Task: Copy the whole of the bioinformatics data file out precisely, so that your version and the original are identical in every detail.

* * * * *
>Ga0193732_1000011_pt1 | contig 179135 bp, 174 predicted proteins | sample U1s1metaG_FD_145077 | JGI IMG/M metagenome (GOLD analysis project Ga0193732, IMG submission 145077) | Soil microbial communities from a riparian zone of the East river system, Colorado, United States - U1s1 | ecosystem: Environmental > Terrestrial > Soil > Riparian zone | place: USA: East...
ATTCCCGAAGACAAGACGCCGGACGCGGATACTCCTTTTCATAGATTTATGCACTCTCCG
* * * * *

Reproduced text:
>Ga0193732_1000011_pt1 | contig 179135 bp, 174 predicted proteins | sample U1s1metaG_FD_145077 | JGI IMG/M metagenome (GOLD analysis project Ga0193732, IMG submission 145077) | Soil microbial communities from a riparian zone of the East river system, Colorado, United States - U1s1 | ecosystem: Environmental > Terrestrial > Soil > Riparian zone | place: USA: East...
ATTCCCGAAGACAAGACGCCGGACGCGGATACTCCTTTTCATAGATTTATGCACTCTCCG